Despite variation across individual studies, in aggregate the studies suggest modest but statistically significant associations between all four of these factors and a child's false belief understanding. Specifically, children develop this ability earlier when they come from families with higher SES, have more siblings in the home, and have parents who use more mental state terms and score higher on mind-mindedness. Moreover, these associations remain when differences in children's verbal abilities are taken into account, suggesting a specific association between these family variables and false belief understanding, rather than a more diffuse effect via verbal reasoning or intelligence.
The meta-analysis also allowed the researchers to test more nuanced hypotheses by looking for patterns across studies. For instance, they found that the theory of mind benefit associated with siblings was greater when siblings were similar in age to the child, as opposed to being older. This suggests that the sibling advantage isn't merely a consequence of growing up in a family environment with a greater number of competent mind readers, but that there might be something about particular kinds of sibling interactions that fosters speedier development. Another finding was that the effects of socioeconomic status couldn't be explained by the other variables that were measured — it wasn't the case, for instance, that the children of higher SES-parents did better only because their parents engaged in more mental state talk or were more mind-minded.
Returning to questions of nature versus nurture, the analyses point toward an important role for social environment — and hence experience — in developing an accurate theory of mind. In particular, they suggest that certain social experiences and linguistic input can influence when children learn that others have beliefs that can differ from reality.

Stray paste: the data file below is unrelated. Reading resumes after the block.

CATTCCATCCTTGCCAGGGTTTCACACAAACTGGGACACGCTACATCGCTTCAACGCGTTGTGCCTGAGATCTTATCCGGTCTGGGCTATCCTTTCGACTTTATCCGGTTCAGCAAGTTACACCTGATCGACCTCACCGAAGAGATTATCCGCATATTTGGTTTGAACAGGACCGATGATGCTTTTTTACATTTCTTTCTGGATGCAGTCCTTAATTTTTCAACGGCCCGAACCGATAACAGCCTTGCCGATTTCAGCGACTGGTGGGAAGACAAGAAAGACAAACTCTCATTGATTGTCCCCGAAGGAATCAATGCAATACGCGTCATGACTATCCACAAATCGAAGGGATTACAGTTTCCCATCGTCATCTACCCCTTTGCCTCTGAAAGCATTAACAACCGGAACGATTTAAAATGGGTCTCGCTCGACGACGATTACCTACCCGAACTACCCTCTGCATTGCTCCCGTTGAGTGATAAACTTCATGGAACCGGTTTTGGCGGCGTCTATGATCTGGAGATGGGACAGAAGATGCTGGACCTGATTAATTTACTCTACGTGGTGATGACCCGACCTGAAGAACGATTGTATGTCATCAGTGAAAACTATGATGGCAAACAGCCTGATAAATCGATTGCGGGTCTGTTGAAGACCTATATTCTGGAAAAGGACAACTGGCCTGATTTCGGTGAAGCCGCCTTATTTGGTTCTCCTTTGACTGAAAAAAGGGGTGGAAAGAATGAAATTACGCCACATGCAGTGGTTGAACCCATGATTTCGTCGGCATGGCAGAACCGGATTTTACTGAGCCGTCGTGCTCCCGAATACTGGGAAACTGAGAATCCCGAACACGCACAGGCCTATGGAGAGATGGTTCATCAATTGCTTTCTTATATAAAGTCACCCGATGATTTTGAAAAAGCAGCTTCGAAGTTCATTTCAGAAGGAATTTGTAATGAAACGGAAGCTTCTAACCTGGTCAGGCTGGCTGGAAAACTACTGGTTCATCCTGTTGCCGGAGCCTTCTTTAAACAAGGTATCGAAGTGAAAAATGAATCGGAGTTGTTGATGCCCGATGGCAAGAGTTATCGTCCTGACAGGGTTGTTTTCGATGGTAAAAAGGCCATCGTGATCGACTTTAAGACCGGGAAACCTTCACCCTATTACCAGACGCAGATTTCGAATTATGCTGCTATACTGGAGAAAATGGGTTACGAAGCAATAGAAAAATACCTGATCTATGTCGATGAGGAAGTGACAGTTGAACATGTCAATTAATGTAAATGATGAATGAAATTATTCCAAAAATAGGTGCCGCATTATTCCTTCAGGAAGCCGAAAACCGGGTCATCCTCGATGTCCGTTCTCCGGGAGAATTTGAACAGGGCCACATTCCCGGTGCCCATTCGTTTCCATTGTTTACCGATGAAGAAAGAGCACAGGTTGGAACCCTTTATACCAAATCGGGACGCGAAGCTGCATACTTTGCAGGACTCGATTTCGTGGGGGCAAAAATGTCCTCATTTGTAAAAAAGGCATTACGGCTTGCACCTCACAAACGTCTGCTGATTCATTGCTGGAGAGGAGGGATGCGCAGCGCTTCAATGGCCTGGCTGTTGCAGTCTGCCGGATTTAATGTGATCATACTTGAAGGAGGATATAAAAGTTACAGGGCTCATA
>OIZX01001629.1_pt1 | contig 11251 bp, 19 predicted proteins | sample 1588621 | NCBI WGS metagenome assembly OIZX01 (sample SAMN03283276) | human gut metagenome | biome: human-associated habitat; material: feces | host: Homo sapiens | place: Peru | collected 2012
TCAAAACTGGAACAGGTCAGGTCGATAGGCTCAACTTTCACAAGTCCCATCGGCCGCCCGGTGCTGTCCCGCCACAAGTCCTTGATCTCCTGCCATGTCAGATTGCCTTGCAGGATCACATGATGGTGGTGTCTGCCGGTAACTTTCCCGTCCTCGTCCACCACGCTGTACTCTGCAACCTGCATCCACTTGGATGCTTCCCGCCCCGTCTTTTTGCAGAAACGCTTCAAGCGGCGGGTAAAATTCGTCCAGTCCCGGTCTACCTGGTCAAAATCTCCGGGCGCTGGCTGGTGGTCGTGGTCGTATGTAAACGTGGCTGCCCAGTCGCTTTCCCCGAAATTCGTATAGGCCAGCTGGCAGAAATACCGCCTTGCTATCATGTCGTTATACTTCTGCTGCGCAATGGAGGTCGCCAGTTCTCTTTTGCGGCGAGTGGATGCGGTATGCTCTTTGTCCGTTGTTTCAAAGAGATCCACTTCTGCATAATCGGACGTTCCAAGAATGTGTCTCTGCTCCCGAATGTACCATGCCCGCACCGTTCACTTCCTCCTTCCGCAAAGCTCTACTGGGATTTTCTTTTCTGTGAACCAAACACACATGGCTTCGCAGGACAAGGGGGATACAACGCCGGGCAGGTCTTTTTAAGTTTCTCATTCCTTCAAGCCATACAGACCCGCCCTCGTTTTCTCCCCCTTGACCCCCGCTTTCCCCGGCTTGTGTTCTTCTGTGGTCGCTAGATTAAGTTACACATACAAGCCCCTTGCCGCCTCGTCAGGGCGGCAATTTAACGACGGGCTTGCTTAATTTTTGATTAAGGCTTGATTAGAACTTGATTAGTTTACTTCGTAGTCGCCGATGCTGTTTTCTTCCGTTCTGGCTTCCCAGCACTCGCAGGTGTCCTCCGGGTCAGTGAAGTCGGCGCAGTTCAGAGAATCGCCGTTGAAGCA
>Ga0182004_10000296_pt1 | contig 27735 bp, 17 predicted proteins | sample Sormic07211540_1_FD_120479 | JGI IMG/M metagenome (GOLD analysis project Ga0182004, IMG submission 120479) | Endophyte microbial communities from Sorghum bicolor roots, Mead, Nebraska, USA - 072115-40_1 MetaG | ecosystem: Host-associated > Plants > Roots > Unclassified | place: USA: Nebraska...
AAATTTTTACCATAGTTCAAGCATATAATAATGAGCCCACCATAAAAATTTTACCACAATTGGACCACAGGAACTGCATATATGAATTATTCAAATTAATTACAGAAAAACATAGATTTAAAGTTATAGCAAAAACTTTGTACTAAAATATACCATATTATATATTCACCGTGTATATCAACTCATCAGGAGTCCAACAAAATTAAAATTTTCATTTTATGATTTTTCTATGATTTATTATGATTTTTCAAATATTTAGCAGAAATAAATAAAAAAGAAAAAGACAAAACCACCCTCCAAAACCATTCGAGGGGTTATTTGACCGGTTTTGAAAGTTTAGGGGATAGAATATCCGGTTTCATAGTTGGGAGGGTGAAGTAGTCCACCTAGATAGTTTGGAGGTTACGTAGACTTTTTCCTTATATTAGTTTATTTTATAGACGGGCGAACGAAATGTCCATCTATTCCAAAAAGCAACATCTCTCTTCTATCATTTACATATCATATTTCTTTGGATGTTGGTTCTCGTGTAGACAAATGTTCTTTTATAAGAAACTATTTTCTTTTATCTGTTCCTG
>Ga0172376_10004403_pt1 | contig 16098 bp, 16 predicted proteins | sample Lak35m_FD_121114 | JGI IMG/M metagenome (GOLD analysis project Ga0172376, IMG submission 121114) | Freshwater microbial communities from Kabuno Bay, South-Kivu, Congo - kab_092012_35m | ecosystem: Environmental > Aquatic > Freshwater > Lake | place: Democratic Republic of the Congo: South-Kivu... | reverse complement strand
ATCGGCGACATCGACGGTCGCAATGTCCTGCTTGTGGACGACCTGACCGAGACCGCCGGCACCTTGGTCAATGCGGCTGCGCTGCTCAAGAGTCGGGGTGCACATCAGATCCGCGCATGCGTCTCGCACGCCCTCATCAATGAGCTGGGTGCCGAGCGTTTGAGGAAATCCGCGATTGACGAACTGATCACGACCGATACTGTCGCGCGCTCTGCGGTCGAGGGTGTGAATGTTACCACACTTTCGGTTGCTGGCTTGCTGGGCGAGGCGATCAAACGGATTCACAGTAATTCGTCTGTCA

On the other hand, the studies didn't control for genetic effects within families. Most children were related to their parents biologically, so associations between parental behavior and children's learning could instead reflect overlapping genes. Because the analyses were correlational, the associations could also arise from common causal factors other than shared genes. For instance, features of parents' and children's environments could influence both aspects of family environment and children's developing theory of mind.
Finally, it's worth repeating that the associations — while statistically significant — were modest in size. That leaves room for a host of other factors in explaining variation in children's developing theories of mind.
These caveats aside, the findings support a growing body of work that points to the importance of social learning in early childhood. The paper also highlights some of the strengths and limitations of meta-analyses. Such analyses are no substitute for additional research, but they can summarize and clarify what we do and don't already know, supporting tentative conclusions with greater confidence while guiding novel research.
Theory of mind isn't only important to children — it's important throughout our lives, affecting how we relate to each other and perhaps even how we relate to ourselves. That's why it's important to understanding how children come to join the community of minds, and how we earn membership ourselves.
Tania Lombrozo is a psychology professor at the University of California, Berkeley. She writes about psychology, cognitive science and philosophy, with occasional forays into parenting and veganism. You can keep up with more of what she is thinking on Twitter: @TaniaLombrozo